Yes, I too measure my adventures with such metrics as vertical feet, miles hiked, and summits attained. Though its hard to quantify, I also attempt to measure the success of my eco-friendly outdoor lifestyle. Did I leave my campsite cleaner than how I found it? Did I unnecessarily create a new approach trail by bushwhacking? I have long been aware of how my recreation alters landscapes. Still, a recent climbing trip was a watershed moment realizing how I fit into the outdoor community as a whole.

It was just my second climbing trip to the Bugaboos.  I spent my days in this climbing mecca ascending granite spires and resting in the Applebee Dome Campground. It was the tail end of the peak season and I began to notice a few things. Several visitors had left trash behind in empty bear lockers. Snow had melted on the col, revealing human waste. The park commits to preservation by providing resources like pit toilets and clearly designated campgrounds. Yet, heavy seasonal crowds were still degrading the fragile alpine landscape, and much of it felt avoidable.

More people are spending time outside than ever before. In its annual outdoor participation report, the Outdoor Industry Association documented a net increase of 1.7 million people participating in outdoor activities from 2016 to 2017. An individual outdoor enthusiast very often lives an eco-friendly outdoor lifestyle, but environmental impact is a numbers game. Individual efforts are overshadowed by the sheer volume of those seeking outdoor experiences.  We’re loving places to death. To ensure the well-being of our beloved natural playgrounds, we need to become better environmental stewards ourselves and get our friends and community on board as well.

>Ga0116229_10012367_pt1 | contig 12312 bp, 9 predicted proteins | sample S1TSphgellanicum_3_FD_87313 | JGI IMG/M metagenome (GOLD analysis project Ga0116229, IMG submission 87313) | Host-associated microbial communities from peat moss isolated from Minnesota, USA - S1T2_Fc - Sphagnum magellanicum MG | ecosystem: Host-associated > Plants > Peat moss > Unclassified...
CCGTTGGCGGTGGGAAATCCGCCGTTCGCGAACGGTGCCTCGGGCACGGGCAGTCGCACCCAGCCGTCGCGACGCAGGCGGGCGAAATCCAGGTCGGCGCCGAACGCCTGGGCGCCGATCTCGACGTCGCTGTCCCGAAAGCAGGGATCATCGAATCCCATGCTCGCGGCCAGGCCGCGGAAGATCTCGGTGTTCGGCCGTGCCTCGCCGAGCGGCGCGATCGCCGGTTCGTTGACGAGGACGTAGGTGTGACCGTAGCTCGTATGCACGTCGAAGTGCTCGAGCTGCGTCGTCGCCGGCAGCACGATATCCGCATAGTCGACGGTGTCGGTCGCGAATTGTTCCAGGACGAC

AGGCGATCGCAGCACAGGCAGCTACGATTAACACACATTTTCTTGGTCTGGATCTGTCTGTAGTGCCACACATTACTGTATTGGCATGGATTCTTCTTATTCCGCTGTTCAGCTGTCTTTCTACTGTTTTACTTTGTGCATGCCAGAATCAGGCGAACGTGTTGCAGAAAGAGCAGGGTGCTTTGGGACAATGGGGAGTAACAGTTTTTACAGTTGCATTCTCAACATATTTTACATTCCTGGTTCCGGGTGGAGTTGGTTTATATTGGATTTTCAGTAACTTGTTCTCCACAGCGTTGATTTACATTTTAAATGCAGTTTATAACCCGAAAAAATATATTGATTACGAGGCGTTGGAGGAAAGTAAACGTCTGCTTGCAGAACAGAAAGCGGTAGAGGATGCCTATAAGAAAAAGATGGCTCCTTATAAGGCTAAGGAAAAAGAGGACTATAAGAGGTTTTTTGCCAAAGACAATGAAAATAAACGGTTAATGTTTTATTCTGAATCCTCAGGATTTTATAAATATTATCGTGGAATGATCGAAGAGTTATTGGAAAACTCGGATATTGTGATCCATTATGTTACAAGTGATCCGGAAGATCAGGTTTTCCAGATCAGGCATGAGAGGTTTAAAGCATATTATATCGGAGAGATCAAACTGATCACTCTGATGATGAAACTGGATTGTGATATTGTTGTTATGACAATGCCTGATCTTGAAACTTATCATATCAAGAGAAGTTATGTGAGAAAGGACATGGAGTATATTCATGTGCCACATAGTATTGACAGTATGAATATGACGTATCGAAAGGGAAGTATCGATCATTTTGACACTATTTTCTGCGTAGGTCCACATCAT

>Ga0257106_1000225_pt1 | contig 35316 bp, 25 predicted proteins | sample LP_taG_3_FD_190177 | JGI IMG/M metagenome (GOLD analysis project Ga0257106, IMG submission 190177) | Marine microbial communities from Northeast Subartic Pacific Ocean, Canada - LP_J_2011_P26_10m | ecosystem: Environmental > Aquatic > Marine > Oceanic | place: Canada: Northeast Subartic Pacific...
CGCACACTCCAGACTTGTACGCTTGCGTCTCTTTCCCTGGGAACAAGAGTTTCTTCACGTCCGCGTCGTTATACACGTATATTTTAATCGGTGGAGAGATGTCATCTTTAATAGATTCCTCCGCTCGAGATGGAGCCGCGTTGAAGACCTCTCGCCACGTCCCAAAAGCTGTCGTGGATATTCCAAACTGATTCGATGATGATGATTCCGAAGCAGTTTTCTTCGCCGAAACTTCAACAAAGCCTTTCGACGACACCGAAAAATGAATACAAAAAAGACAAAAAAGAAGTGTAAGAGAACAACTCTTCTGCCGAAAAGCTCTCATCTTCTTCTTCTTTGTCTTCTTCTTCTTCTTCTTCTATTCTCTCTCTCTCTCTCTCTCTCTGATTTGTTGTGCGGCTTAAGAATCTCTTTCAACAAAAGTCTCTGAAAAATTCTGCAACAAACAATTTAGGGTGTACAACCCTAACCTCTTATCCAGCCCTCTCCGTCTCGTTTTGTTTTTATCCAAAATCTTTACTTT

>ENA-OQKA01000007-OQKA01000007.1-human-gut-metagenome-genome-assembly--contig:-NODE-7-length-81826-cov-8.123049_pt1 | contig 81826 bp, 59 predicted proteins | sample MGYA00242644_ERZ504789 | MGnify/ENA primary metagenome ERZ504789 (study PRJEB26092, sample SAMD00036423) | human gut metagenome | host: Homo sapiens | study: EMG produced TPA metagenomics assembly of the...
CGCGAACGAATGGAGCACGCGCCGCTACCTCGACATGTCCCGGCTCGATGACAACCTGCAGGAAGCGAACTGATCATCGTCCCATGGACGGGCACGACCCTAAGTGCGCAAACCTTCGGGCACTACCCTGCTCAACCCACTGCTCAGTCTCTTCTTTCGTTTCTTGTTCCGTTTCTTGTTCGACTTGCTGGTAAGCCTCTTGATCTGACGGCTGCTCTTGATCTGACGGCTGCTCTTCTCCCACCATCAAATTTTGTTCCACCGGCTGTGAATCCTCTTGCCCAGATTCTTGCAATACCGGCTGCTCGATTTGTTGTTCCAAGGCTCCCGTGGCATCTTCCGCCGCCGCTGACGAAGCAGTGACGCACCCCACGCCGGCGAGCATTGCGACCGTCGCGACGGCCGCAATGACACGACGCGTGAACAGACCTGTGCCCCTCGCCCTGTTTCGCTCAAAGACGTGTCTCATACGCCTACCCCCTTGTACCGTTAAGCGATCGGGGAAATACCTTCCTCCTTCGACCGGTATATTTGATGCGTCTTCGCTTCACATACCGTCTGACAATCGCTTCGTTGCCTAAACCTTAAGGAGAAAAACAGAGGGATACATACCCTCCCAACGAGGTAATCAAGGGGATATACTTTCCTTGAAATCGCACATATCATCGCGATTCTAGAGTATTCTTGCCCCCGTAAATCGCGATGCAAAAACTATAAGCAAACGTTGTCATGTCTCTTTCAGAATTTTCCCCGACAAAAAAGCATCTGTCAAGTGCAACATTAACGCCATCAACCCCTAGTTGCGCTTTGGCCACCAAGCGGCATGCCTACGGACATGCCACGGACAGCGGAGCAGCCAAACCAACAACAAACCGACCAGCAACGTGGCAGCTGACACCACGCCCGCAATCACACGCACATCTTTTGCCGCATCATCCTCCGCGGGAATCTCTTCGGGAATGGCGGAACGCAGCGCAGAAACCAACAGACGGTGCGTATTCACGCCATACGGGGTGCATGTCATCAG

Following the seven Leave No Trace principles is a great place to start, but there’s much more you can do. Whether you enjoy climbing mountains, kayaking rivers, or hiking trails, it’s easy to take steps to reduce your environmental footprint.

5 Tips for an Eco-Friendly Outdoor Lifestyle

 

Dog on Therm-a-rest sleeping pad

1. Buy Gear Meant to Last

Exploring the backcountry requires owning the proper equipment. Outdoor lovers are often regarded as gear junkies – and I’m no exception. The more time you spend outdoors, the faster your gear wears out and you need to replace it. If you’re new to a sport, it’s tempting to save money and invest in low-quality products. But buying gear meant to last is more economical in the long run. It’s also more eco-friendly — reducing the number of tents, pads, and sleeping bags that end up in landfills. Therm-a-Rest designs and manufactures sleeping pads meant to last a lifetime. I’ve been resting on my NeoAir XTherm for years and despite countless nights bivvying in the alpine, I have not yet needed to repair it.

Repurpose used gear

2. Repurpose Retired Equipment

While you can’t use all outdoor gear forever, you can choose to repurpose retired equipment instead of throwing it away. As a climber, regularly replacing my rope and soft goods is a measure of safety. Retired climbing ropes make for aesthetic rugs, dog leashes, beer coozies, and more — the possibilities are endless. It’s popular for snow sports lovers to turn retired skis and snowboards into Adirondack chairs, benches, shelves, and rustic home decor.

If you need to upgrade the gear you have and it’s still useful, consider selling it through gear swaps or donating it to organizations in need. Programs like Gear Forward accept gently used outdoor gear and gift it to the next generation of adventurers while Bikes Not Bombs refurbish old bicycles to help transform communities in developing nations.

Plastic free food storage